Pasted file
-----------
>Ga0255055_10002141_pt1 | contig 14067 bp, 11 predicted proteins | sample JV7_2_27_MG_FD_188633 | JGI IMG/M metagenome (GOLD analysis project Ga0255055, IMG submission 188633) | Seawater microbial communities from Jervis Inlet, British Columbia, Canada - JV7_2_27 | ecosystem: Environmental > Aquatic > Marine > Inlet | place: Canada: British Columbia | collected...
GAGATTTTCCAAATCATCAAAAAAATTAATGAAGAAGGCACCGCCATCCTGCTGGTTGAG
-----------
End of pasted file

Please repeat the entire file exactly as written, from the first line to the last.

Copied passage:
>Ga0255055_10002141_pt1 | contig 14067 bp, 11 predicted proteins | sample JV7_2_27_MG_FD_188633 | JGI IMG/M metagenome (GOLD analysis project Ga0255055, IMG submission 188633) | Seawater microbial communities from Jervis Inlet, British Columbia, Canada - JV7_2_27 | ecosystem: Environmental > Aquatic > Marine > Inlet | place: Canada: British Columbia | collected...
GAGATTTTCCAAATCATCAAAAAAATTAATGAAGAAGGCACCGCCATCCTGCTGGTTGAG